Pittsburgh medical brace entrepreneur Kelly Collier earns recognition


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After a year when ActivAided Orthotics founder Kelly Collier grew the medical brace business from a handful of customers to a following of more than 500, she is now working to help her entire sector brace for change.

Ms. Collier, a 25-year old Carnegie Mellon University graduate, embarked on the idea to upgrade the standard back brace into a flexible and supportive posture-correcting shirt after sustaining a back injury as a collegiate swimmer. She teamed up with physician Gary Chimes and several classmates to create the company’s first prototype as part of her senior project.

The prototype was enough to secure a spot in the 2012 AlphaLab accelerator program, which provides its startups $25,000 in seed funding, mentoring and access to fabrication workshops to create physical products.

After graduating from AlphaLab in 2012, Ms. Collier said she had some trouble deciding whether to concentrate on direct sales to customers or on finding distribution channels to get the product into hospitals and clinics. However, once she made what she calls her “first big break” by connecting with Ross-based musculoskeletal service provider Elizur Corp., progress was swift and significant.

Over the course of a few months, ActivAided Orthotics built a clientele that eventually pushed 600 units out of their office and gained a celebrity client in Pittsburgh Penguin defenseman Harrison Ruopp. The company isn’t profitable yet but was able to make $100,000 in sales.

“You still have a really long way to go until you have this feeling like you made it, but that’s nothing to scoff at. We’ve actually put a good amount of products out there,” Ms. Collier said.

Ms. Collier might not think she made it, but the U.S. Small Business Administration says she’s well on her way. Her efforts were awarded this month with designation as the Western Pennsylvania Young Entrepreneur of the Year.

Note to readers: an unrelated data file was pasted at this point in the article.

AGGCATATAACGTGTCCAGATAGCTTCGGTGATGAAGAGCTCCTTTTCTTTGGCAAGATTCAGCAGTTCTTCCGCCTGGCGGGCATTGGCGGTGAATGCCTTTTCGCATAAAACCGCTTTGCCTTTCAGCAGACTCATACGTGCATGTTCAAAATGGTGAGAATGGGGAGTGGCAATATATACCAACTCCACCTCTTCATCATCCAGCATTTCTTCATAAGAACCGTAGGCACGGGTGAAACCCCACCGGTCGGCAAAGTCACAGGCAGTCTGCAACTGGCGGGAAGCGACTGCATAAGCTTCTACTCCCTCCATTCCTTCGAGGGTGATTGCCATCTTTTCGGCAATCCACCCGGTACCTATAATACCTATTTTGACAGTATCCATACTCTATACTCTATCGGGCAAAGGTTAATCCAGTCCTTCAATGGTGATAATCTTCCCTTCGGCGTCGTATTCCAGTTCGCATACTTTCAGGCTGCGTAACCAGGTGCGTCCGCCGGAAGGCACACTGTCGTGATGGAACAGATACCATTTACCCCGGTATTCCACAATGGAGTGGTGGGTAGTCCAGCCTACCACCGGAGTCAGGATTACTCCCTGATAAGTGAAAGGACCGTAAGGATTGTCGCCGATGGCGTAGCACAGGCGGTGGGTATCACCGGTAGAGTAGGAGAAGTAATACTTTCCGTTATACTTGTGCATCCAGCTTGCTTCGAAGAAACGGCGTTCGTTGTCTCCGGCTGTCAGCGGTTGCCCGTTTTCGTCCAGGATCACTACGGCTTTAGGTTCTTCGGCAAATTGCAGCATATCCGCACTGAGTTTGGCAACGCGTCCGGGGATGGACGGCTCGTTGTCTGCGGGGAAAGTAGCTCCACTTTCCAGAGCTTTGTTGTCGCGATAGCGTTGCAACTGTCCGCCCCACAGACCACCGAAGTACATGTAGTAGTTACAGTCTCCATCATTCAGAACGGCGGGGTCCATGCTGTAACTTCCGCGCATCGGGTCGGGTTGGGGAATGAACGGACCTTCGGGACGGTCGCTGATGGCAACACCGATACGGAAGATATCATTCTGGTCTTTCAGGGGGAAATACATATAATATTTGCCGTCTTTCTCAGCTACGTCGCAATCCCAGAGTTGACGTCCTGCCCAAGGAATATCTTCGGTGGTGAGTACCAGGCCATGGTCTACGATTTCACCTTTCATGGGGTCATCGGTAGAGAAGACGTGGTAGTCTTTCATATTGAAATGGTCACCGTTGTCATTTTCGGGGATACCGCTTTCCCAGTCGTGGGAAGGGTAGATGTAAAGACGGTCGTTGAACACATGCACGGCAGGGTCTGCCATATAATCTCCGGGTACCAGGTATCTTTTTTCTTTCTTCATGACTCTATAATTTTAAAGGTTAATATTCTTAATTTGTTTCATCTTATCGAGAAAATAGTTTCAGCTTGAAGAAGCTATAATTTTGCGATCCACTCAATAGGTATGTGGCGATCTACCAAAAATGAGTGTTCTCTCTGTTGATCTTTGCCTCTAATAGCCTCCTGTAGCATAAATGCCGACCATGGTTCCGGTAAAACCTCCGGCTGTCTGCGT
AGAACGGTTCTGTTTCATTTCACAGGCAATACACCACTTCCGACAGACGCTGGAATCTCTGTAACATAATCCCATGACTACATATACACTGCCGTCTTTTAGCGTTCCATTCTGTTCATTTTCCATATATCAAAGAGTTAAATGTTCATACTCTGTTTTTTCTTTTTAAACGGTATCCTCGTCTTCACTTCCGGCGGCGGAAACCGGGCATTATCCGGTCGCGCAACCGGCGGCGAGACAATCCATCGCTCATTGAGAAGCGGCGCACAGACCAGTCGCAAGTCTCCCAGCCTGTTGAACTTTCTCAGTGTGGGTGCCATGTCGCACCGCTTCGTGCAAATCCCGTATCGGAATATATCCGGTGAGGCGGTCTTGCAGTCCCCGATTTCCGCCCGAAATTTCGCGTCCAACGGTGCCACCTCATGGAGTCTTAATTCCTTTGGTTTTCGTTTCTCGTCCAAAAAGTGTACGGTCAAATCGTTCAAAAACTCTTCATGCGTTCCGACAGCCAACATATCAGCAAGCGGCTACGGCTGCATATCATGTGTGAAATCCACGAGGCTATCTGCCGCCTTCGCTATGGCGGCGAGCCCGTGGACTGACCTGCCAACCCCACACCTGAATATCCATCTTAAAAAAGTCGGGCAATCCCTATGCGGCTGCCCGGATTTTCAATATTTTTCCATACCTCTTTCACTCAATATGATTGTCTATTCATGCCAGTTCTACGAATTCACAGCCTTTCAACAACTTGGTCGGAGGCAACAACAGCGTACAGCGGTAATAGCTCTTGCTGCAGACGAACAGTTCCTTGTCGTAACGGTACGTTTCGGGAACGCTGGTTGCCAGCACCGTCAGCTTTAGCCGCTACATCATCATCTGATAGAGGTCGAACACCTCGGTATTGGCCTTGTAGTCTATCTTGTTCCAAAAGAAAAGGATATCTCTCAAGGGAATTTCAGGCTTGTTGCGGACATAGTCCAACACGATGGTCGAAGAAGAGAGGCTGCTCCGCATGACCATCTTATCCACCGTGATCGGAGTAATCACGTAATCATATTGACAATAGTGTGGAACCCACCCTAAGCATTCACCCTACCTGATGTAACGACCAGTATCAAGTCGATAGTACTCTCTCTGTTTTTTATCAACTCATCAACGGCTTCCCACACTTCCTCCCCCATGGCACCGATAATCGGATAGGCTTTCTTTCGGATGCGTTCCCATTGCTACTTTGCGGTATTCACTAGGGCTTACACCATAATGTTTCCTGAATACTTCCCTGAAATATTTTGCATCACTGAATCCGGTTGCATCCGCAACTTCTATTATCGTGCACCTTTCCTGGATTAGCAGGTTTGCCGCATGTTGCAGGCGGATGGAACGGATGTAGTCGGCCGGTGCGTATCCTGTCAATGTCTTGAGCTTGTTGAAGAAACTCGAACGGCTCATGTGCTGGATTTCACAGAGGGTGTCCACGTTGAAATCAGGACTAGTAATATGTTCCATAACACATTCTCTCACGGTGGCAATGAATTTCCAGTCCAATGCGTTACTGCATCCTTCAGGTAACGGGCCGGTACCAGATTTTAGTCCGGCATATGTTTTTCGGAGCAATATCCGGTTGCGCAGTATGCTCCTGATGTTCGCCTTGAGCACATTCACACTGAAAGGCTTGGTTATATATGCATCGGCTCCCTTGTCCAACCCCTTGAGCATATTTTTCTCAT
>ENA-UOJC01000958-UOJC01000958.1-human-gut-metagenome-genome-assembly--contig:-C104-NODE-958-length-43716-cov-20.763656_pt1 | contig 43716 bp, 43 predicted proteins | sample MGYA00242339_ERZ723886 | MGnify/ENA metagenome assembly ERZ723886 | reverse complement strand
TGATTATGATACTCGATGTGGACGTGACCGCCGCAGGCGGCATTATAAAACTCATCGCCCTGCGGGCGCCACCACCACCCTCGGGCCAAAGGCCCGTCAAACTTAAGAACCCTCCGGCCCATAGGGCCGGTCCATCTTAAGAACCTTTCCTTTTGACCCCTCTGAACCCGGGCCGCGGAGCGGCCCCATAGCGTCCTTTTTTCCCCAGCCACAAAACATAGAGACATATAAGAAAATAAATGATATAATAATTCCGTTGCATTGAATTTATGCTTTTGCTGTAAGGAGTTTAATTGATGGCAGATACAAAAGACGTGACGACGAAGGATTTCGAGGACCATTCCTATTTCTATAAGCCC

“Her back problems lead her to turn a class project into a business that helps correct posture in a non-restrictive form. It’s incredible that a simple shirt will be able to help so many athletes plagued by back pain,” said Kevin White, acting district director for Western Pennsylvania SBA.

Noting that a few simple discoveries made all the difference when it came to attracting new customers for her business, Ms. Collier said an industry of doctors, insurance providers, medical device manufacturers and distributors could use a little information about others in the medical supply chain.

So when the SBA approached her with an idea to use her Entrepreneur of the Year celebration to tackle a topic close to her heart, she decided to turn the event into an event discussing ways the medical community can use changes coming with the Affordable Care Act to their advantage.

Featured speakers include Ms. Collier, who will discuss “Treatment Through Innovation,” James Lomuscio of physical therapy patient management company Hability will discuss the importance of patient relationships and Robert Wanovich, vice president of market strategy and delivery for Highmark will discuss utilization management.

Beyond the targeted topics, Ms. Coller said her goal is for all parts of the supply chain to work together to improve the process.

“We wanted to bring all of these people together from different parts of the process — from prescribing the product, billing the product, paying for the product — bring them all into one place so they can learn more about each other, learn what each other can and can’t do, and learn how we as a community need to work together to focus on the total equation, the total cost of care for someone. Every link in the chain needs to understand how the process works,” she said.

The Symposium on Evolving Physical Medicine after the ACA kicks off at Riverside Center for Innovation Aug. 4 at 5:30 p.m. For more information, call Jenn Lambiase at 412-573-9791 ext. 701. or email jenn@activaided.com.

Deborah M. Todd: dtodd@post-gazette.com, 412-263-1652 or on Twitter @deborahtodd.


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